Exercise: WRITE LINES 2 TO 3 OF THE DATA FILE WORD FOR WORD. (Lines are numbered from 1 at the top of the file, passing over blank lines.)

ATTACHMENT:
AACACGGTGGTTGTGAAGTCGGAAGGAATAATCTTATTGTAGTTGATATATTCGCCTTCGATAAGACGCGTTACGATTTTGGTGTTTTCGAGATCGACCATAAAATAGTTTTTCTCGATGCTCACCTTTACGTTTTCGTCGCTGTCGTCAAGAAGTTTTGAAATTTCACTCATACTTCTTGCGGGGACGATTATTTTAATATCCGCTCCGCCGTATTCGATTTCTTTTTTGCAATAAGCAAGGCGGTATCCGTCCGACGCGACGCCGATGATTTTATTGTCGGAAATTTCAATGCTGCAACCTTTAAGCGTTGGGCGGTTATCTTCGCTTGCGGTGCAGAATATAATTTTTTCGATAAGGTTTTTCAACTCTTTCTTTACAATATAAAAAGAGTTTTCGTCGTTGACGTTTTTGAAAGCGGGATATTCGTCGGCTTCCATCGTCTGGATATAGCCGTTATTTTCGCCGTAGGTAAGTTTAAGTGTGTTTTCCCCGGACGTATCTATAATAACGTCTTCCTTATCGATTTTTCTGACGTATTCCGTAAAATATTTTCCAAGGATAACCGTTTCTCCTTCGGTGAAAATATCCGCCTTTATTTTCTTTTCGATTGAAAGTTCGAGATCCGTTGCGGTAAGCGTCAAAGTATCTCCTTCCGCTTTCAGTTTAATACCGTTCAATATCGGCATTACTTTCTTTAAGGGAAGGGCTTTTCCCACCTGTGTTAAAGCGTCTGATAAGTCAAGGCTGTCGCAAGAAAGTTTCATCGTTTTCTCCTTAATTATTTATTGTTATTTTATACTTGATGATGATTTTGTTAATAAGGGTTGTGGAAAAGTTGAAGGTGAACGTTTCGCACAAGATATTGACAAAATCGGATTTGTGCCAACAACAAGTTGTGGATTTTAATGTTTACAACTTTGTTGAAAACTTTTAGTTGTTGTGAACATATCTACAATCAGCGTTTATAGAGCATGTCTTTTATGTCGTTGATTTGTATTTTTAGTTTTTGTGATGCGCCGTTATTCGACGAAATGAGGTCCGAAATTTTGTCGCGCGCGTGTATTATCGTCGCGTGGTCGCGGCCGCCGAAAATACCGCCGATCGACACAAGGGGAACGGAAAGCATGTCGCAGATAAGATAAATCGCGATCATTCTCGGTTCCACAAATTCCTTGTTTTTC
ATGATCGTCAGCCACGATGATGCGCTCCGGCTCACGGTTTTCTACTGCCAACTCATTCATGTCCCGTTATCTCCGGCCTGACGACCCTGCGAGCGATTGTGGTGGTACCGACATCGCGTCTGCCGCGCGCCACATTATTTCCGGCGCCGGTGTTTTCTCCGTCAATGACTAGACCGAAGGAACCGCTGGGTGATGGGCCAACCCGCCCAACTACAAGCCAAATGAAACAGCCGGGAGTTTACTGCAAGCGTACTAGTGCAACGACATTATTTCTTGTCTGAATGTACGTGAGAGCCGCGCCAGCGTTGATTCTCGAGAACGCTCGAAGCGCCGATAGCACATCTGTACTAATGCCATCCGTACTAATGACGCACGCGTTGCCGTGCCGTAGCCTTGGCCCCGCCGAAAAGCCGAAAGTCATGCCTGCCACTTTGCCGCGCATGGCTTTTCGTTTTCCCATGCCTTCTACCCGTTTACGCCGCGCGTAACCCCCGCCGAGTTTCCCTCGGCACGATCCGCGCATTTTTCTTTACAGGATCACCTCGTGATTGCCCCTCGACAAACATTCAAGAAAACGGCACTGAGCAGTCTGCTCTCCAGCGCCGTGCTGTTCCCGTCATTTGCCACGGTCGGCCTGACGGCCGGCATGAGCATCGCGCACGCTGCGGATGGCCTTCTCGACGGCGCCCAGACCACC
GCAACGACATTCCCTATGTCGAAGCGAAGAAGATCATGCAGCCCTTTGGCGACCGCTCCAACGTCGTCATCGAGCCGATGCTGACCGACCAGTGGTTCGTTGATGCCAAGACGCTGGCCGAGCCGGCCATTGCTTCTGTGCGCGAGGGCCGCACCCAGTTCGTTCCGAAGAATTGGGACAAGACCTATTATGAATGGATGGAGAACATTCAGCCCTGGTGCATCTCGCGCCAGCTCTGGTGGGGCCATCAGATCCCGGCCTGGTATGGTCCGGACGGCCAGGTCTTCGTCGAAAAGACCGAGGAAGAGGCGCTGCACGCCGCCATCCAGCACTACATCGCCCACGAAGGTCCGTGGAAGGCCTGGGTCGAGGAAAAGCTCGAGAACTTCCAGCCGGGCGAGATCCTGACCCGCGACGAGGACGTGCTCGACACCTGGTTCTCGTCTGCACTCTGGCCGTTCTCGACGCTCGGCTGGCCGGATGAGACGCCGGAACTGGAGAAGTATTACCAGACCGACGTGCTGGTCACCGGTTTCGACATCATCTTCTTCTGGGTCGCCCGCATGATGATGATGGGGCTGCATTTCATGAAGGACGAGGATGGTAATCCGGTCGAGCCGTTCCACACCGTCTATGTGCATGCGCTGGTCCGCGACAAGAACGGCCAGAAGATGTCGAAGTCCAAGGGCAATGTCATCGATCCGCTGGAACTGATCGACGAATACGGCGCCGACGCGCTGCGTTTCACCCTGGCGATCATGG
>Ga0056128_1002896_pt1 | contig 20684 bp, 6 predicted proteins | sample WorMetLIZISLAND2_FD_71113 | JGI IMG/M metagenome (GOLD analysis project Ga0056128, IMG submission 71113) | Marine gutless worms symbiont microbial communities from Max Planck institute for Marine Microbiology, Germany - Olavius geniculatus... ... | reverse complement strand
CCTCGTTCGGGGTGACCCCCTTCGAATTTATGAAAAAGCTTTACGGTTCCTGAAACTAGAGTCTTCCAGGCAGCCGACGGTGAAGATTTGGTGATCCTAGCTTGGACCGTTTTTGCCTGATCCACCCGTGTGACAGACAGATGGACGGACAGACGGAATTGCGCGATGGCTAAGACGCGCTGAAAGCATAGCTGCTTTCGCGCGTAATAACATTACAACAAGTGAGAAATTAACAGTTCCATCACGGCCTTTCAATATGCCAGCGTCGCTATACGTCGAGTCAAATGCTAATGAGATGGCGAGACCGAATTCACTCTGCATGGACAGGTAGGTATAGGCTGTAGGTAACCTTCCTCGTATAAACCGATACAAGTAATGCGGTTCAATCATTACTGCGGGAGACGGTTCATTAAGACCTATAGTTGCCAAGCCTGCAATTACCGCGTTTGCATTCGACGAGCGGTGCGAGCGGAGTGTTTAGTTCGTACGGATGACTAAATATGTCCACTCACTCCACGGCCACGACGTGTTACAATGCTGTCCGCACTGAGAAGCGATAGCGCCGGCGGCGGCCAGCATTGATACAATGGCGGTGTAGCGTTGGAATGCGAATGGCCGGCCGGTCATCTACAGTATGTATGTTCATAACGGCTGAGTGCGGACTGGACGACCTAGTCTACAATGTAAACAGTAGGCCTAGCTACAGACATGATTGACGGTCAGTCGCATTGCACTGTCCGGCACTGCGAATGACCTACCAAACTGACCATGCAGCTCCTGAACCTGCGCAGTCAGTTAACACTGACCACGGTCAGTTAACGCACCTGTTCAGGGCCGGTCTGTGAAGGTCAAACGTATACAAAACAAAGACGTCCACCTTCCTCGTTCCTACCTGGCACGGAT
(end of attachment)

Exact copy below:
ATGATCGTCAGCCACGATGATGCGCTCCGGCTCACGGTTTTCTACTGCCAACTCATTCATGTCCCGTTATCTCCGGCCTGACGACCCTGCGAGCGATTGTGGTGGTACCGACATCGCGTCTGCCGCGCGCCACATTATTTCCGGCGCCGGTGTTTTCTCCGTCAATGACTAGACCGAAGGAACCGCTGGGTGATGGGCCAACCCGCCCAACTACAAGCCAAATGAAACAGCCGGGAGTTTACTGCAAGCGTACTAGTGCAACGACATTATTTCTTGTCTGAATGTACGTGAGAGCCGCGCCAGCGTTGATTCTCGAGAACGCTCGAAGCGCCGATAGCACATCTGTACTAATGCCATCCGTACTAATGACGCACGCGTTGCCGTGCCGTAGCCTTGGCCCCGCCGAAAAGCCGAAAGTCATGCCTGCCACTTTGCCGCGCATGGCTTTTCGTTTTCCCATGCCTTCTACCCGTTTACGCCGCGCGTAACCCCCGCCGAGTTTCCCTCGGCACGATCCGCGCATTTTTCTTTACAGGATCACCTCGTGATTGCCCCTCGACAAACATTCAAGAAAACGGCACTGAGCAGTCTGCTCTCCAGCGCCGTGCTGTTCCCGTCATTTGCCACGGTCGGCCTGACGGCCGGCATGAGCATCGCGCACGCTGCGGATGGCCTTCTCGACGGCGCCCAGACCACC
GCAACGACATTCCCTATGTCGAAGCGAAGAAGATCATGCAGCCCTTTGGCGACCGCTCCAACGTCGTCATCGAGCCGATGCTGACCGACCAGTGGTTCGTTGATGCCAAGACGCTGGCCGAGCCGGCCATTGCTTCTGTGCGCGAGGGCCGCACCCAGTTCGTTCCGAAGAATTGGGACAAGACCTATTATGAATGGATGGAGAACATTCAGCCCTGGTGCATCTCGCGCCAGCTCTGGTGGGGCCATCAGATCCCGGCCTGGTATGGTCCGGACGGCCAGGTCTTCGTCGAAAAGACCGAGGAAGAGGCGCTGCACGCCGCCATCCAGCACTACATCGCCCACGAAGGTCCGTGGAAGGCCTGGGTCGAGGAAAAGCTCGAGAACTTCCAGCCGGGCGAGATCCTGACCCGCGACGAGGACGTGCTCGACACCTGGTTCTCGTCTGCACTCTGGCCGTTCTCGACGCTCGGCTGGCCGGATGAGACGCCGGAACTGGAGAAGTATTACCAGACCGACGTGCTGGTCACCGGTTTCGACATCATCTTCTTCTGGGTCGCCCGCATGATGATGATGGGGCTGCATTTCATGAAGGACGAGGATGGTAATCCGGTCGAGCCGTTCCACACCGTCTATGTGCATGCGCTGGTCCGCGACAAGAACGGCCAGAAGATGTCGAAGTCCAAGGGCAATGTCATCGATCCGCTGGAACTGATCGACGAATACGGCGCCGACGCGCTGCGTTTCACCCTGGCGATCATGG